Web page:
Earlier in the month (the other) Simon alerted us to IBM's development of a natural language savvy (and trivia stuffed) machine that ran rings around the human competitors in Jeopardy.
But no sooner had the victory occurred when lawyers started thinking … what if.
What if they hadn't cleared copyright on the encyclopedias they stuffed Watson with? <
But the best analysis is contained in a provocative and imaginative piece by IBM GC Robert Weber in the National Law Journal, summarized in the ABA Journal.
“Imagine a new kind of legal research system that can gather much of the information you need to do your job—a digital associate, if you will. With the technology underlying Watson, called Deep QA, you could have a vast, self-contained database loaded with all of the internal and external information related to your daily tasks, whether you're preparing for litigation, protecting intellectual property, writing contracts or negotiating an acquisition. Pose a question and, in milliseconds, Deep QA can analyze hundreds of millions of pages of content and mine them for facts and conclusions—in about the time it takes to answer a question on a quiz show."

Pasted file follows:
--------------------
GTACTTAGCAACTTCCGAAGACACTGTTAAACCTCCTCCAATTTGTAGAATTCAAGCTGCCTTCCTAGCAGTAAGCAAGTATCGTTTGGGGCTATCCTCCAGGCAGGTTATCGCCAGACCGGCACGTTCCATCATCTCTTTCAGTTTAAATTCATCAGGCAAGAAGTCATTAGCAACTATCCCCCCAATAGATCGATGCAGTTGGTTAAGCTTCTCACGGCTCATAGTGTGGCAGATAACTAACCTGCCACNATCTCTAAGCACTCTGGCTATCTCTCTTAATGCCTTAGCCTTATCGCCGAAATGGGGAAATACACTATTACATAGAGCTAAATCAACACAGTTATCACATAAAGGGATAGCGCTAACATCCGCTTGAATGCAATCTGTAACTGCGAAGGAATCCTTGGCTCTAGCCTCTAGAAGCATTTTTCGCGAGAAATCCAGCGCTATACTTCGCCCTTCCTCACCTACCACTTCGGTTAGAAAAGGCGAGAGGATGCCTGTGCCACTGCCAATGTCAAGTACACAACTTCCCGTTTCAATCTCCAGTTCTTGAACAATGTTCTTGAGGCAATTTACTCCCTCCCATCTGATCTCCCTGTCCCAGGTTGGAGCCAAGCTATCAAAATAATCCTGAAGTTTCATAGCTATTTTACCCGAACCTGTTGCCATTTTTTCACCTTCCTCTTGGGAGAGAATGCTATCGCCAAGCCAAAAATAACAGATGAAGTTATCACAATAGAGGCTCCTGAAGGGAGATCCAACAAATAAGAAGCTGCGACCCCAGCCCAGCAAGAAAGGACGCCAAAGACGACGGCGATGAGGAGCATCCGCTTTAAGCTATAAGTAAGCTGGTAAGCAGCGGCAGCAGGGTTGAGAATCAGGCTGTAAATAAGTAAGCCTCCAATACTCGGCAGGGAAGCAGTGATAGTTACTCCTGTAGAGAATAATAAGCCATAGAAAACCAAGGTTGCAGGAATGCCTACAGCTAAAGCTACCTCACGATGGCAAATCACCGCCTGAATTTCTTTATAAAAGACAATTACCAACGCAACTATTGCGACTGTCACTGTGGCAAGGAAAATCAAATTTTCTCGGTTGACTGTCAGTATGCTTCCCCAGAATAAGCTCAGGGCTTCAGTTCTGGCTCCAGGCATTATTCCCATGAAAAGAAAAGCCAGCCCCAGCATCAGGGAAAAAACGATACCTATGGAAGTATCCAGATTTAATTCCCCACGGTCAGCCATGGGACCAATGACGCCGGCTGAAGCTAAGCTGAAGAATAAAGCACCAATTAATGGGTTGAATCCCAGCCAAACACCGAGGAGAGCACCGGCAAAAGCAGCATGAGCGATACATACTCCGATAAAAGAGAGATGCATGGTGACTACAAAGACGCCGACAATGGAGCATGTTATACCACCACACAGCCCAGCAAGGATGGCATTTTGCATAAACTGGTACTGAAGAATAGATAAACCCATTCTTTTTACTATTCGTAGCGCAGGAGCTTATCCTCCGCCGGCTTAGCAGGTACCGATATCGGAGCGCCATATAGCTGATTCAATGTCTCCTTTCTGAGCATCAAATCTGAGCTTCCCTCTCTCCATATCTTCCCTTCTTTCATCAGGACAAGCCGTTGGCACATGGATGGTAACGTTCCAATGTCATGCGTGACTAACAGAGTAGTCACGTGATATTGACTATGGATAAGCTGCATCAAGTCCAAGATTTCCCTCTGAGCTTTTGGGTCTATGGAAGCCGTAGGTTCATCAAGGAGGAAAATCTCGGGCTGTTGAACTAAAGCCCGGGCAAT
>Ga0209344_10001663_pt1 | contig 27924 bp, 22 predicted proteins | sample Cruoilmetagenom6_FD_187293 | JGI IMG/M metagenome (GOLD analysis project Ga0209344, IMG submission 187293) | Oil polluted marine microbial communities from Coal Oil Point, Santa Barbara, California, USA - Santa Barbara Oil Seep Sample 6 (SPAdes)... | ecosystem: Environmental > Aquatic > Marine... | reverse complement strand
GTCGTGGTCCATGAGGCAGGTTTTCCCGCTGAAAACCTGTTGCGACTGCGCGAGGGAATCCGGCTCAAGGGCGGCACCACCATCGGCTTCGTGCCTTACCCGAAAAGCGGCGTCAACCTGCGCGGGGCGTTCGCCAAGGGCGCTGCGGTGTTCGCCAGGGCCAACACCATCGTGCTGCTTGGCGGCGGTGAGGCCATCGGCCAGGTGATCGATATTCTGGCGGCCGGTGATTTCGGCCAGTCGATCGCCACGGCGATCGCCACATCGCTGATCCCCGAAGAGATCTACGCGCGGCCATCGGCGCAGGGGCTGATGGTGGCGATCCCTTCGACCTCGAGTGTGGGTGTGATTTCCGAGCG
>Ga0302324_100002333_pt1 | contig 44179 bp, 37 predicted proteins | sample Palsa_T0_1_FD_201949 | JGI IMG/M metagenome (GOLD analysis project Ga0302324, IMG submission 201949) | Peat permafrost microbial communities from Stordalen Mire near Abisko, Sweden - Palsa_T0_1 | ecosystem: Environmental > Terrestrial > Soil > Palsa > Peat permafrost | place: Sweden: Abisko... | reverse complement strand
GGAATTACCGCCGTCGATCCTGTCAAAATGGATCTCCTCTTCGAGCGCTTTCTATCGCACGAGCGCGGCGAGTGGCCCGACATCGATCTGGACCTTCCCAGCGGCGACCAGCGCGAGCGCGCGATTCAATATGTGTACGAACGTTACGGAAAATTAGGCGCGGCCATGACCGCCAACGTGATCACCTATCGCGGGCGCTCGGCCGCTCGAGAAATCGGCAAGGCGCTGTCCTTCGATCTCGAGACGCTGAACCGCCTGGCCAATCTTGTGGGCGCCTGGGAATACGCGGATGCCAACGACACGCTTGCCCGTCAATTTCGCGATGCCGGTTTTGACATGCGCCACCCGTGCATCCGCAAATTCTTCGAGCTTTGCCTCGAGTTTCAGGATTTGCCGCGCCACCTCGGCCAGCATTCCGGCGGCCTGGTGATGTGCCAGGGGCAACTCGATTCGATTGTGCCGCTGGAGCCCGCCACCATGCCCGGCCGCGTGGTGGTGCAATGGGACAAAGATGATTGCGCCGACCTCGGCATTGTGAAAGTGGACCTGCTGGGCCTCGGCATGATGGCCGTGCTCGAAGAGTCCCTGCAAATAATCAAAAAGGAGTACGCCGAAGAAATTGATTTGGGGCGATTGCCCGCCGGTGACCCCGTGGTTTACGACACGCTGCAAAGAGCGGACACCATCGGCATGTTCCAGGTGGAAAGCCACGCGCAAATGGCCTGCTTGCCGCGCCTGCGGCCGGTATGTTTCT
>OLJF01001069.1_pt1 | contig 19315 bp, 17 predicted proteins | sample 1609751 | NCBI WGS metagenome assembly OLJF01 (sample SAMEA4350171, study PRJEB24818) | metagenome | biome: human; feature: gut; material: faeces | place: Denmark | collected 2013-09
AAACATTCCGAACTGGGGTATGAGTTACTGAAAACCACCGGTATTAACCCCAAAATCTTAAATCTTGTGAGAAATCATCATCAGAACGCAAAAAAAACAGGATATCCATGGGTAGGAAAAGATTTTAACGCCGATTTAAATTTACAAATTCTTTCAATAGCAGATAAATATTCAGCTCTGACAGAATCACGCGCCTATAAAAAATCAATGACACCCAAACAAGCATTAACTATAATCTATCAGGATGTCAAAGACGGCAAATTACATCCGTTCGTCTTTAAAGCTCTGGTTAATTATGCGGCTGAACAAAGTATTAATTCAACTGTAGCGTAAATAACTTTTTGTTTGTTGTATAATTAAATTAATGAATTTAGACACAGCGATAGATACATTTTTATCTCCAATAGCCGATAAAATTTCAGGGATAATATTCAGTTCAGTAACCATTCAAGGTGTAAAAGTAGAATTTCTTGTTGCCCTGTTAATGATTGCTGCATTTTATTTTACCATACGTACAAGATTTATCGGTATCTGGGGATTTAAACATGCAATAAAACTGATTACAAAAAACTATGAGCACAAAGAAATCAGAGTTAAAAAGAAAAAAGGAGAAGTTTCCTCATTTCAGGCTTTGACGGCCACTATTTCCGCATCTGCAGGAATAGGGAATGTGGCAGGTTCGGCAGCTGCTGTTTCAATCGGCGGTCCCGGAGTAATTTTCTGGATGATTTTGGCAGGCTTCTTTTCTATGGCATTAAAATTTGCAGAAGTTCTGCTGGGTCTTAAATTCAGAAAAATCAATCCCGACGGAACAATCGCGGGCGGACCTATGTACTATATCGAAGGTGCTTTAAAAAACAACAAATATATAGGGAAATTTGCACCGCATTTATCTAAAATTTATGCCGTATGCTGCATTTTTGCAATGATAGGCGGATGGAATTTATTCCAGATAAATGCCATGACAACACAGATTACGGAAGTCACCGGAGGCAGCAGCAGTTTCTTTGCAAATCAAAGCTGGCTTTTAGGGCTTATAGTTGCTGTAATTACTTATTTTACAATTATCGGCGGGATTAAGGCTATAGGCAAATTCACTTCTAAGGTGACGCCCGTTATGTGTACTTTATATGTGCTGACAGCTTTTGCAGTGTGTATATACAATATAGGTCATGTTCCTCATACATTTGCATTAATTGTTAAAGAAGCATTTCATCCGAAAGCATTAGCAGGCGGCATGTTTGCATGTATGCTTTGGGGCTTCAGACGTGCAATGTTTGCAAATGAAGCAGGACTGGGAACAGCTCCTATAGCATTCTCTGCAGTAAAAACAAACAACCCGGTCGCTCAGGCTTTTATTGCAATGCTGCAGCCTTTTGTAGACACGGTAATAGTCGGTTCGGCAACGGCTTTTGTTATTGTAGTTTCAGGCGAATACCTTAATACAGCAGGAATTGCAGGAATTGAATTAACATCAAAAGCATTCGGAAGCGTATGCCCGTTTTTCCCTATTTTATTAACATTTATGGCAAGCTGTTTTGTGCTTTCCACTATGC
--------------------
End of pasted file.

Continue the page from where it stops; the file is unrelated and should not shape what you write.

The implications for advanced ediscovery search engines are highly suggestive.
Could Watson do legal research? Read on…
Here is what Watson might do as a sentencing judge.
One blogger is sceptical pointing out that computers can't make small talk with each other.
And finally what it all means for law librarians: